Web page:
Verdicchio; 3 glasses
Dry, medium-bodied, crisp white with a slight mineral flavor and a sea-air freshness. It pairs beautifully with all 'frutti di mare' dishes and after just a few glasses, you can stare down any sea creature on your plate.
Frascati; 2 glasses
Dry, light-bodied, and un-oaked with crisp acidity and subdued flavor. Maybe start dreaming about staying here forever on the Mediterranean coast. Anything can happen. Make lemonade out of lemons... better yet, forget about lemons and just drink the wine.
Barbaresco; 1 bottle
Similar to Barolo, but generally lighter in body and slightly more approachable. Goodbye travel, sightseeing, and dinner plans. Take the money you save and spend it on a bottle of Barbaresco and a pizza in the neighborhood.
Barolo; 1 bottle
Speaking of butts, celebrate yours with this firm, dry, full-bodied wine. Its complex aromas and flavors of strawberries, herbs, and earth is best at around 20 years of age depending on the butt, I mean the producer. Like the guy on the scooter, it may blow you a kiss before it disappears.
Pinot Grigio; 3 glasses
Light-bodied, dry, and crisp, with subdued aromas and flavors and no oakiness. Made from Pinot Gris grapes in Northeastern Italy. However, no streets doesn't mean you get to sit around and do nothing. Take a walk, take a boat, but take a tangy Pinot Grigio and get sassy.
Salice Salentino; 1 glass
Dry, full-bodied with intense aromas and flavors of ripe, plummy, baked fruit, and rich, dense texture. Suitable with big, robust foods and the narrow, little streets of southern Italy. Leave the minivan parked.
Prosecco; 2 bottles
Italy's sparkling wine is weightless, lemony fresh, and bubbling with life... kinda like you were before the kids. It has a fresh taste and flavor and is an excellent wine for summer vacations with hints of citrus, melon, and almonds. Plus, when you call grandma and the kids, all those tiny bubbles help you get teary-eyes going. Tell them you miss them and will be counting down the moments until you get back to them. Ask grandma to give them a big hug. Once you hang up... pop some bottles. Don't even grab a glass. It's your party now.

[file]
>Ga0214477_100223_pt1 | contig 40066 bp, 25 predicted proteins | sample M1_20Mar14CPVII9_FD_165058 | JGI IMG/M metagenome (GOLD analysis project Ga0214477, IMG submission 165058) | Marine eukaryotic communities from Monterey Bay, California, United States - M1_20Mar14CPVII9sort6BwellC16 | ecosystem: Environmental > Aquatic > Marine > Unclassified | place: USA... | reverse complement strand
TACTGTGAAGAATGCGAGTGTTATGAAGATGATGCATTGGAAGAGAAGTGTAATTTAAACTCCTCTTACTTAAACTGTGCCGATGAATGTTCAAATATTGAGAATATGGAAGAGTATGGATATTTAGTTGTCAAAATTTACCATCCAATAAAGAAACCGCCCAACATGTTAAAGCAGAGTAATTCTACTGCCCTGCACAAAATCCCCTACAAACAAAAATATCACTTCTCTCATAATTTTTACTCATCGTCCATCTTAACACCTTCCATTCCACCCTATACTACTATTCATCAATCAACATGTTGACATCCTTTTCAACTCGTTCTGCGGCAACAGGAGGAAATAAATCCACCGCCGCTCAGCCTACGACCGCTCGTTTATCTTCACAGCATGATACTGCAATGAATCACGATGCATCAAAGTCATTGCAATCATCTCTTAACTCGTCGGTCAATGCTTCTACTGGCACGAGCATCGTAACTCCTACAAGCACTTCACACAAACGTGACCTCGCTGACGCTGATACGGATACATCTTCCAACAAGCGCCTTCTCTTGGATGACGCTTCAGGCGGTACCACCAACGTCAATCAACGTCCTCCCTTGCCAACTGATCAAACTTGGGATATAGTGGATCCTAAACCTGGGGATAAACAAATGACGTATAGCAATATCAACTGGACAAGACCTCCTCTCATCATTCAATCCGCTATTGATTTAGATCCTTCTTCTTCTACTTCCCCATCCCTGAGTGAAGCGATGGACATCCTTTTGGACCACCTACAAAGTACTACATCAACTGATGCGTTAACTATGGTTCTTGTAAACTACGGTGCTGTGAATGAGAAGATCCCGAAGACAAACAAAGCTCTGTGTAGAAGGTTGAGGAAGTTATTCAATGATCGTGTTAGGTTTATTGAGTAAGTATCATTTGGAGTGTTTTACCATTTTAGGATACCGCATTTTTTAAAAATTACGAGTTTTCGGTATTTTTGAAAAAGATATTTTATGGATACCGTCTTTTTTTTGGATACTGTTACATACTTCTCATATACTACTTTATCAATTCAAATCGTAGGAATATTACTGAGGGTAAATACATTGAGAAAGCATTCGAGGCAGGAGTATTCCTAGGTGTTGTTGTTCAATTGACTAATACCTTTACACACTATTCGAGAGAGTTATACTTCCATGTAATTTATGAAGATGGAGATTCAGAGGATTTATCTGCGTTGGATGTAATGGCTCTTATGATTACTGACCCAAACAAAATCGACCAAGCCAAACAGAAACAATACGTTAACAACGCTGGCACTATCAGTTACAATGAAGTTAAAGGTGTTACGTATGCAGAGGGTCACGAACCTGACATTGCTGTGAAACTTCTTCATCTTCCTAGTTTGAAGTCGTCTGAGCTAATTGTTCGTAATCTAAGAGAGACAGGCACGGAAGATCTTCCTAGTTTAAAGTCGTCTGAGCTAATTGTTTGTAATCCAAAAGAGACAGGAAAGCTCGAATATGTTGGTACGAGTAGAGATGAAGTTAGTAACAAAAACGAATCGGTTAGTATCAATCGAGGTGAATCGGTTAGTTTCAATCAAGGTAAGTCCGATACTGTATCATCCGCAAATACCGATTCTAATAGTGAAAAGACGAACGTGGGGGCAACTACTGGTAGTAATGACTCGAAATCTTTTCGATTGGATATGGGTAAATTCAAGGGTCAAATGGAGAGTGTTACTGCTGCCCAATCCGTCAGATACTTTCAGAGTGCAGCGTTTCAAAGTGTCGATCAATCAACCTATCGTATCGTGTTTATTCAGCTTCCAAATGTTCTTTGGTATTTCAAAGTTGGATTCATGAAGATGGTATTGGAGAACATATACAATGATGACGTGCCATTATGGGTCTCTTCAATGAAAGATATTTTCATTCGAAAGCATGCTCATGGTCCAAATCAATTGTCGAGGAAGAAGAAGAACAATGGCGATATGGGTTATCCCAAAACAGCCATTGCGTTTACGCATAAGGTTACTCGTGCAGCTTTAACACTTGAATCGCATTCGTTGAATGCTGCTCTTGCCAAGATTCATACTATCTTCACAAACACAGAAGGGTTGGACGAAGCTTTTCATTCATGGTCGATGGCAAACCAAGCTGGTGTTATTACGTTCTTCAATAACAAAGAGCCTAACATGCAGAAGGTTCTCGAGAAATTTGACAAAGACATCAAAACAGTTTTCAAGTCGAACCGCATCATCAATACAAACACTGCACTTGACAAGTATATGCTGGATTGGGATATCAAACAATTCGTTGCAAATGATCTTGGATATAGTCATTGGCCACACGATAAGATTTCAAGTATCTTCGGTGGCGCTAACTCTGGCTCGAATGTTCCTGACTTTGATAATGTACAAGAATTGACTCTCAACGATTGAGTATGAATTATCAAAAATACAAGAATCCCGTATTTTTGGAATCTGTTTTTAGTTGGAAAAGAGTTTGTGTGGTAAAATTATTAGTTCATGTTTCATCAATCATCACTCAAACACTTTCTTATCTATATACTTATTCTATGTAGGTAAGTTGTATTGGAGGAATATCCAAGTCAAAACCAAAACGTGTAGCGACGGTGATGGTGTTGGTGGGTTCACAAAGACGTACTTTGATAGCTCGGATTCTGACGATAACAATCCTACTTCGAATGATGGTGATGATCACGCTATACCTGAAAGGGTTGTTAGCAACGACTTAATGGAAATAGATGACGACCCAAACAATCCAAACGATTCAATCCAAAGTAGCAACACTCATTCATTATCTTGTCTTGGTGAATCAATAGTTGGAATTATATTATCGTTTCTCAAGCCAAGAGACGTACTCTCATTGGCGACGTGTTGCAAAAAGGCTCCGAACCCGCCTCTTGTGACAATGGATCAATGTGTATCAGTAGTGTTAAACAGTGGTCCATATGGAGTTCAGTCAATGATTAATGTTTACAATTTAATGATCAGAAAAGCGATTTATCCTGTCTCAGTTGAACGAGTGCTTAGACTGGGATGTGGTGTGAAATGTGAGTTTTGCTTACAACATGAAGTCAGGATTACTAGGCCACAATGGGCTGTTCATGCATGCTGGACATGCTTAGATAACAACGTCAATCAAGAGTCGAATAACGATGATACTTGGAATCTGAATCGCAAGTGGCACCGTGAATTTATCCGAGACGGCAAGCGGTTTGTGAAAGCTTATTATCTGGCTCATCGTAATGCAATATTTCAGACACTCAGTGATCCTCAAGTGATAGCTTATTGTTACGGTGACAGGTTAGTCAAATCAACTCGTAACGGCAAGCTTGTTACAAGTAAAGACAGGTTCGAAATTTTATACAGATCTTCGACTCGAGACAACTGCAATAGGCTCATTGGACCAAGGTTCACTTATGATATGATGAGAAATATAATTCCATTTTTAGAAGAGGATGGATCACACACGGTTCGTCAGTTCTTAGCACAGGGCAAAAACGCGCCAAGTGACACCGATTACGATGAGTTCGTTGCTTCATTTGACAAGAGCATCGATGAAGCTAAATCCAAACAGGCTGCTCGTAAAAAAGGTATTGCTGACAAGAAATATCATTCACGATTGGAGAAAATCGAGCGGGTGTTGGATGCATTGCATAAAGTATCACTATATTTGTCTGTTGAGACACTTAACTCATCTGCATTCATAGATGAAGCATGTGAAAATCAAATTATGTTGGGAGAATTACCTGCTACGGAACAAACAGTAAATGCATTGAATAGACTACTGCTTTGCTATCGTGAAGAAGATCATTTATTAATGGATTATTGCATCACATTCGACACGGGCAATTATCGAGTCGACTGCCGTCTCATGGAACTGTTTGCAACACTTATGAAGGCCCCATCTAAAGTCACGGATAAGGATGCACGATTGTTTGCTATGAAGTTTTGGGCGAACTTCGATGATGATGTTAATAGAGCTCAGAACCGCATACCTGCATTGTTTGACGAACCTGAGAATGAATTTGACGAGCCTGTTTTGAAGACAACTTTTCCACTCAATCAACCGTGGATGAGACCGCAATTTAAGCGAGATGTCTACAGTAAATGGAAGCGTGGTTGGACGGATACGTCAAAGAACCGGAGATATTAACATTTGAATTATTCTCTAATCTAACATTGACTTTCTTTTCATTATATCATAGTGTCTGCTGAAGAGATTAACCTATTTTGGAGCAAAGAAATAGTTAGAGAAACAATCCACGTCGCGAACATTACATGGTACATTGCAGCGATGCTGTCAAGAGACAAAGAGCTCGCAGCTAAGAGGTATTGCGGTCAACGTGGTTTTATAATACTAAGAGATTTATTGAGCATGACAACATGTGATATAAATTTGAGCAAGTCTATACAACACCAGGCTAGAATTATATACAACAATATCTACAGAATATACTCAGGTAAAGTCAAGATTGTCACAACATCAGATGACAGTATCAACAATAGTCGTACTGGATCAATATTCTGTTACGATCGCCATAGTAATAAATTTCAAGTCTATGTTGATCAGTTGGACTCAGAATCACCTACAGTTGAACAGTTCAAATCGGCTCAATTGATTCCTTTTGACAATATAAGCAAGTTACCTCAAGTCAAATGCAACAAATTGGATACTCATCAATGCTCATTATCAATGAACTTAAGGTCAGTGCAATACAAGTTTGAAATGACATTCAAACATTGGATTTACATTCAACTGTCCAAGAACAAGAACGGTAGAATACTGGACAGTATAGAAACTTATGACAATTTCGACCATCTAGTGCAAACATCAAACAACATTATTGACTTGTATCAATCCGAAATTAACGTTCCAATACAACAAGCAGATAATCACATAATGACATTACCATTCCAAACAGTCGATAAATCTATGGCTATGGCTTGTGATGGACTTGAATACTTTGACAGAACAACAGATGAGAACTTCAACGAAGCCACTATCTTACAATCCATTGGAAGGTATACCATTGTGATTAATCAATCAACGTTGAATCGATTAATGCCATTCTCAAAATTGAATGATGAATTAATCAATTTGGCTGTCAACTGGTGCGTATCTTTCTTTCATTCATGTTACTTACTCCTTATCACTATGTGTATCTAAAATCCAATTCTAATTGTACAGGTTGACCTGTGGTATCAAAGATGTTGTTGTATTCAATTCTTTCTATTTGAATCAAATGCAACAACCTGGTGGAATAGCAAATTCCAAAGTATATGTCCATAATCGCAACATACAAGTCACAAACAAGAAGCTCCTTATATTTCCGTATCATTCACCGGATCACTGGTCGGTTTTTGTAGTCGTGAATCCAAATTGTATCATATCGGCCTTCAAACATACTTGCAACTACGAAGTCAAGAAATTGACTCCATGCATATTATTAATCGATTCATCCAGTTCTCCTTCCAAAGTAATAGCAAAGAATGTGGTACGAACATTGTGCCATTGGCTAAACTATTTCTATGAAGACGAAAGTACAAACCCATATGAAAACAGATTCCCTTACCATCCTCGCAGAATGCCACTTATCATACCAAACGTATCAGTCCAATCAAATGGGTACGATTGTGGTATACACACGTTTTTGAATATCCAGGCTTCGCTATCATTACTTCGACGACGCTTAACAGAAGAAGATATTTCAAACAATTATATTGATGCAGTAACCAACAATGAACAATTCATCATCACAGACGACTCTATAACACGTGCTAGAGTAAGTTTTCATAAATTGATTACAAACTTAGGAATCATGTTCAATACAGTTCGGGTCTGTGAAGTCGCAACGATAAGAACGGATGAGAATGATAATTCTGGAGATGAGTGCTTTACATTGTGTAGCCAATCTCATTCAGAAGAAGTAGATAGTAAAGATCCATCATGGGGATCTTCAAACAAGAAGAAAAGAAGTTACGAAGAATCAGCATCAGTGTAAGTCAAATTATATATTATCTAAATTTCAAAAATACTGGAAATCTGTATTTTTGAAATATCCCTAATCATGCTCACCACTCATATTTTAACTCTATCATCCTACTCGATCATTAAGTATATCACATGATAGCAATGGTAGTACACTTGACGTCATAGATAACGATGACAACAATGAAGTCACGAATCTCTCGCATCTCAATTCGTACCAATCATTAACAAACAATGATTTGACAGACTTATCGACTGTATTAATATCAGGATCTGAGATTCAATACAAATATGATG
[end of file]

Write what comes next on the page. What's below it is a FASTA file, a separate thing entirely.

There you go. This article is complete. Hmmph... and you thought I wouldn't make the deadline.
I think I'll have a nice glass of wine.
How's that for Italian cool, huh?
Frank is an award-winning advertising professional, now retired, from Denver, Colorado who is living the sweet life in southern Italy. In addition to a successful career in advertising, he had stints as the owner of an old west saloon, a film and stage character actor, a certified Santa Claus and a university professor... all of which, he says, are 'remarkably similar'.
He now focuses on traveling, honing his skills as an Italian chef, and writing about Italy as he and his charming wife, the ever lovely Ora, renovate their home in beautiful Basilicata.
Their journey back to Italy started 100 years ago when their ancestors first arrived in the United States. Frank and his wife had dreamed of completing the circle of immigration by returning to their ancestral roots in southern Italy.
Their collective memories of the traditions, values and Italian lifestyle drew Frank and his wife back many, many times until they finally bought their house in Italy and moved there permanently.
In honor of the past, and in anticipation of the future, their lovely home is named, 'La Casa Cent'anni', (The Hundred Years House). 'Cent'anni' is also a celebratory toast of goodwill.
So, "Cent'anni" to you, and to us, and to the next 100 years!